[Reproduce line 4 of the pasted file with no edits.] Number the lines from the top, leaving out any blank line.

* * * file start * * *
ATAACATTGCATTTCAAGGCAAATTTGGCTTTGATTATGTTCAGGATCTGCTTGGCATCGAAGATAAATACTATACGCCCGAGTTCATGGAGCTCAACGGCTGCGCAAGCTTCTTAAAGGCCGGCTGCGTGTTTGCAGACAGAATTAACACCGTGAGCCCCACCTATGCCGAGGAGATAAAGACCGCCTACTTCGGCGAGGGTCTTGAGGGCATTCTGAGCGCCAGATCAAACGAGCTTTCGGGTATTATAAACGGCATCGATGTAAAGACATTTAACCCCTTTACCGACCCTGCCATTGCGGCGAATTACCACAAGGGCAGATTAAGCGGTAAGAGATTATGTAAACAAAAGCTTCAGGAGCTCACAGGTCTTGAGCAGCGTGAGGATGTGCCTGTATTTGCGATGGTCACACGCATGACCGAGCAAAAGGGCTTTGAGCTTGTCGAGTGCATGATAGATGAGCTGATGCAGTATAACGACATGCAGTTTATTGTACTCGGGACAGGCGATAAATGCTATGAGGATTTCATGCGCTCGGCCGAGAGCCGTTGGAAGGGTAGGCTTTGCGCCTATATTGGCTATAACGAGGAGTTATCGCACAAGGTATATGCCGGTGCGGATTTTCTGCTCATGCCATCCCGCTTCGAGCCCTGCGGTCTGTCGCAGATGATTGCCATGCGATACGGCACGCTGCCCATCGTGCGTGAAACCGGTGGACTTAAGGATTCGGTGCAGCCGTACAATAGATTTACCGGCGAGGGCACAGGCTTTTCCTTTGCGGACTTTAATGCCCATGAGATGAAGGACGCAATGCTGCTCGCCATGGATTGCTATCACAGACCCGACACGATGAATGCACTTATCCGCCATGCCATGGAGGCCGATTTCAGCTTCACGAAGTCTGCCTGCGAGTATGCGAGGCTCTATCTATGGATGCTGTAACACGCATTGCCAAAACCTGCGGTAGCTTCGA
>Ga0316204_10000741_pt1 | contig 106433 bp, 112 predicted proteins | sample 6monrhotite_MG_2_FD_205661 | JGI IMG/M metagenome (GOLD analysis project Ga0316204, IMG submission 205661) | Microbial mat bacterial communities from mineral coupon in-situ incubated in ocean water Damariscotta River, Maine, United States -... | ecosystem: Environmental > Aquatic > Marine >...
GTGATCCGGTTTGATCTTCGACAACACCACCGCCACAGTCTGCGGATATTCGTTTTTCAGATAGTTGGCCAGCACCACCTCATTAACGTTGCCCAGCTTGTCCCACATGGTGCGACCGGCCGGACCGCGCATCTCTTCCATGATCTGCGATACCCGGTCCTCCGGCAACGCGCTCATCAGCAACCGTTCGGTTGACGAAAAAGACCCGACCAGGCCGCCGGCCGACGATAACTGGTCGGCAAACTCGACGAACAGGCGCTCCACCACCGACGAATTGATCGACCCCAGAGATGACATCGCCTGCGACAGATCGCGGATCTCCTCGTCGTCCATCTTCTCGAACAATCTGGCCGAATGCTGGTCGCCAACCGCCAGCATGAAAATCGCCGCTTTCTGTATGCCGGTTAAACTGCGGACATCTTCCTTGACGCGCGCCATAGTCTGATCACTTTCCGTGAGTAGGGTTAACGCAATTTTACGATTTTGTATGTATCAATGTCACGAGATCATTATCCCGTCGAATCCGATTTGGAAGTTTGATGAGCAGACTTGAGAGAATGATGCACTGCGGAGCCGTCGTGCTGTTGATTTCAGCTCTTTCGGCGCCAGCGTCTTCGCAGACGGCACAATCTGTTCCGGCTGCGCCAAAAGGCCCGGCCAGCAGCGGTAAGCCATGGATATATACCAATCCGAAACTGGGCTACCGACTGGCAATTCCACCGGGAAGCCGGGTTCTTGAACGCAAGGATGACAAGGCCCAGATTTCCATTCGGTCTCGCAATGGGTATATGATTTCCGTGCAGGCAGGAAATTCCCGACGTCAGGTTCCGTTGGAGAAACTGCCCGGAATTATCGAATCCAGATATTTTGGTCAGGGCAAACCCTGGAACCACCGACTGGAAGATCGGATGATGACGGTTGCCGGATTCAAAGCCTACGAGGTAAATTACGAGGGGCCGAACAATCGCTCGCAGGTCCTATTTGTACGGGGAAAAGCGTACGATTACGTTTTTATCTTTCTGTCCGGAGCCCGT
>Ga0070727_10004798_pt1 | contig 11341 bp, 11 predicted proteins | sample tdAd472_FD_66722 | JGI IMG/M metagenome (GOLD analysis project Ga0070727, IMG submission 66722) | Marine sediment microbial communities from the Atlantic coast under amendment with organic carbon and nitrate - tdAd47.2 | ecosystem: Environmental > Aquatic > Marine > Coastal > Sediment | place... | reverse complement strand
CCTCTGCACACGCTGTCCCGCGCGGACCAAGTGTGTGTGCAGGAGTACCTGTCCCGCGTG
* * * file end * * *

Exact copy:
>Ga0070727_10004798_pt1 | contig 11341 bp, 11 predicted proteins | sample tdAd472_FD_66722 | JGI IMG/M metagenome (GOLD analysis project Ga0070727, IMG submission 66722) | Marine sediment microbial communities from the Atlantic coast under amendment with organic carbon and nitrate - tdAd47.2 | ecosystem: Environmental > Aquatic > Marine > Coastal > Sediment | place... | reverse complement strand